I can, personally, recall many hours as a child trying to get my cursive looking like something vaguely similar to what the teacher was showing us. I recall with a certain amount of horror the many hours, or so it seemed, of practicing curves and loops on lined paper so that I could be ready for my days of writing everything in cursive.
If, through the course of these lessons, I fell off some, it would show in the form of a note on my report card. I would always fall a little short on this part and never brought home anything better than a C or C+ for cursive. This was mostly my own fault, I think there may have been part of me that sensed I was going to be in computers or engineering when I grew up, so I did not try as hard at the time.
I do not use cursive today, in fact, I have not written in cursive for many, many years. It was just never something that was comfortable to me or for me to do. It felt, for lack of any better explanation, alien to me. But then again, I was never a fast writer and cursive, while being sold to us as a fast alternative, never really helped me write any faster.
All this being said and my personal demons with this way of writing aside, I am dismayed that this is not being taught in schools as much these days. I see it as an important program that is being taken away, not so much for the intrinsic value of being able to WRITE in cursive, but the fact that there is something so much more human about writing.
If I receive a letter or note from someone that is written in longhand, it means so much more to me than if I am sent an email. For example, I occasionally get “E-Cards” from people for my birthday, and I do appreciate that, but it seems so… disposable. When I get a real, paper, greeting card in the mail, that means something. Someone took the time to buy a card, sit down and write a message to me. Even if it is something as simple as “Happy Birthday Sam, hope you are doing well.” That means they took the time and effort for me. In my opinion, that is a perfect example of quality over quantity.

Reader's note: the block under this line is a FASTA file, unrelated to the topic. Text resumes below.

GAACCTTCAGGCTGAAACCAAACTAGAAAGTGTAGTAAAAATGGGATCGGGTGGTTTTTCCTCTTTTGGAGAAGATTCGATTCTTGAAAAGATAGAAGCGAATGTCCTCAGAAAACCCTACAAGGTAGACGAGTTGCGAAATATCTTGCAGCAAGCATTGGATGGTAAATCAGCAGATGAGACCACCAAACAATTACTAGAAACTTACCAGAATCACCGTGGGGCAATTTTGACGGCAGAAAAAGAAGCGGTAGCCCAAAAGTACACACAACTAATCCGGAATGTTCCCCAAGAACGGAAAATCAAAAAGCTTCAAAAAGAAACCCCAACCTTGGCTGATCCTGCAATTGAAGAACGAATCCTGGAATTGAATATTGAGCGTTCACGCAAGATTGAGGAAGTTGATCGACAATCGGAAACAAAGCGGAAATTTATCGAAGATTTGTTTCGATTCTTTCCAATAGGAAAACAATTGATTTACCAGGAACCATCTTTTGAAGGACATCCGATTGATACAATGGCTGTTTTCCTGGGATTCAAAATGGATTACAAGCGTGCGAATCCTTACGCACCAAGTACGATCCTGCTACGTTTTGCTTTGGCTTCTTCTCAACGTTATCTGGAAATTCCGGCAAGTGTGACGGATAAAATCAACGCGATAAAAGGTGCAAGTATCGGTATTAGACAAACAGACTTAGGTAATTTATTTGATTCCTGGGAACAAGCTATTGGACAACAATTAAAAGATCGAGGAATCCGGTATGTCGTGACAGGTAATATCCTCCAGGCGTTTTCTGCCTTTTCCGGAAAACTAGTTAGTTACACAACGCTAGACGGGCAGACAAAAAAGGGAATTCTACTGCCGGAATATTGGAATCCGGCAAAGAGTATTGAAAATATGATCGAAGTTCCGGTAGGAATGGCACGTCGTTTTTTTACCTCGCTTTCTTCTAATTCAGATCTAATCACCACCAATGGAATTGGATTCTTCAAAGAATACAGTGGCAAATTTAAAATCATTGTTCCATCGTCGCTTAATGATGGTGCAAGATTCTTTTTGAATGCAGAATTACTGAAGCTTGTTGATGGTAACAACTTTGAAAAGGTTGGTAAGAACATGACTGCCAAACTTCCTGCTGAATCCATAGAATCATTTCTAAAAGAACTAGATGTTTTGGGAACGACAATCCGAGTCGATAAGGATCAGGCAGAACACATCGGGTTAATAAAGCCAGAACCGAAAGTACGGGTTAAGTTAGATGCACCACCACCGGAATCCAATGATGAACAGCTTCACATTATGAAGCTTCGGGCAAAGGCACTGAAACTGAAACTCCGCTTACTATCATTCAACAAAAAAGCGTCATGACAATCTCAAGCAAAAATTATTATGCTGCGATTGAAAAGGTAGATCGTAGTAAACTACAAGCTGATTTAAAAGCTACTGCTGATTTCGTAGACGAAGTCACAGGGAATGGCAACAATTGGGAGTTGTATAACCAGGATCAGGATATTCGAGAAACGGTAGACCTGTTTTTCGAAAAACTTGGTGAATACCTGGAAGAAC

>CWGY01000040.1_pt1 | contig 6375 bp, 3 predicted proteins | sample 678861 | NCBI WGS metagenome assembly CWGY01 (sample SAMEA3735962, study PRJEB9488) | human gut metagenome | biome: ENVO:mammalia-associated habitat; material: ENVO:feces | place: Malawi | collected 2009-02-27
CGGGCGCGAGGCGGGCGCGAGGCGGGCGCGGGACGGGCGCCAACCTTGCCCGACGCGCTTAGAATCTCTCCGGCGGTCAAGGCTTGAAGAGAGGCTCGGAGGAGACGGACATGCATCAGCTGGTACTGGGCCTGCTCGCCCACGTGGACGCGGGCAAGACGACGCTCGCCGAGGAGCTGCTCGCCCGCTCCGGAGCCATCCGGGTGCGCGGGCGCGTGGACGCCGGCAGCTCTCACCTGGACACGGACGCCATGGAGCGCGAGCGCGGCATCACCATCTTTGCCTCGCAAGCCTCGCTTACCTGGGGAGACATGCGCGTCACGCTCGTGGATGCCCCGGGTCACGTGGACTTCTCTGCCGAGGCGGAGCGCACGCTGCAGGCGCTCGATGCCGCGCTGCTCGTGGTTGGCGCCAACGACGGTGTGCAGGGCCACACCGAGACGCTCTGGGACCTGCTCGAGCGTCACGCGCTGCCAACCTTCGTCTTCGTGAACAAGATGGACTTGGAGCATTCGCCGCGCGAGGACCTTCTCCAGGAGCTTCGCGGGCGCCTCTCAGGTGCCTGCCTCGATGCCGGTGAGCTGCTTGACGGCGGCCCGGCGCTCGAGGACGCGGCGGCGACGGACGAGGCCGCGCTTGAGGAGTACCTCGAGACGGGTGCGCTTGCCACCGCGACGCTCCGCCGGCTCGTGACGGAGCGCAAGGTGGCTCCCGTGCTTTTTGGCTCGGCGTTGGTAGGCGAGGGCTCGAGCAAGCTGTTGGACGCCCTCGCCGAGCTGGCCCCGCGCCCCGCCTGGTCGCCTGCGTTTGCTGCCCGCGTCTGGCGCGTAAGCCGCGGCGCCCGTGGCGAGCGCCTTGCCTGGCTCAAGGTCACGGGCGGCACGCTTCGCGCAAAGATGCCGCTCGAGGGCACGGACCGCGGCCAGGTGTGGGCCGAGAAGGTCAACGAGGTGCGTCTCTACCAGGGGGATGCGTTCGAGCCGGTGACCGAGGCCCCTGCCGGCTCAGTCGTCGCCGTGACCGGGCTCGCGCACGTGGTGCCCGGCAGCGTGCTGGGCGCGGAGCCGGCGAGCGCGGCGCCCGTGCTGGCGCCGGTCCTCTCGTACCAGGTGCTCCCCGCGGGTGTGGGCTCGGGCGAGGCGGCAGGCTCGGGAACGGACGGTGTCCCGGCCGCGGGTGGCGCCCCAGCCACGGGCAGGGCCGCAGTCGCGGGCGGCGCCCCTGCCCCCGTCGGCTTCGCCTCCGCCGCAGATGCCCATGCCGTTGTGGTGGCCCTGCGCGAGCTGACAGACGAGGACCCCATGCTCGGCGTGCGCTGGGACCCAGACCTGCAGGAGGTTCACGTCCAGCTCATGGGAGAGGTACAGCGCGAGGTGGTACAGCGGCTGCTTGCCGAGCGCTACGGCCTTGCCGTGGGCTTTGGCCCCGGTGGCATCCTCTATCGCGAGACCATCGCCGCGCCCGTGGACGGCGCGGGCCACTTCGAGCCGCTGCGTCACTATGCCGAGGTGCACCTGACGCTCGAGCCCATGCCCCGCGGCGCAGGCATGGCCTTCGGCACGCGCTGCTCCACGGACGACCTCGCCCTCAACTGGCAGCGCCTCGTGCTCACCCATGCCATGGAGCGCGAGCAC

I will get letters from my mother from time to time, and she still writes longhand and cursive. That beautiful script that they taught so many years ago with the long sweeping arcs for the letters and flourishes here and there. Letters that look like maybe they should have come from nobility or royalty. Well… she is my mother, so to me, they are. But I note that even in my time, when I was a child, penmanship was not taught with the level of importance that it was in her time. And when my son goes to school, I wonder if they will even bother with pens, pencils or paper at all.
One thing in her article that stood out to me was this quote:
“Under the language curriculum, it’s mentioned briefly about six times between Grade 3 and 8, so it’s a choice for students,” she said — not a must. “The real focus is to be digitally literate and to think creatively.”
While I do agree that we need to make sure that the youth in school needs to have a good grasp of the IT world, I think that to deprive them of the basic ability to convey their thoughts on paper is foolish. There is strong evidence that people retain more by writing it down and organize their thoughts better of they have a habit of writing, than if they merely make a note in a Word document. Further, the quote leads me to think that someone out there thinks that by writing longhand, we are limiting our creativity. This is pure silliness. Some of my best ideas have some from hashing things out in longhand and then translating them to the PC.
In short, penmanship is a dying discipline, so while the schools seem to be withdrawing from it, I think that we, as parents, need to break out the pens, pencils (quills if you have them) and start teaching this art ourselves.
Special thanks to Louise Brown for a great article. I hope that you do not mind my citing your work here and linking to your article.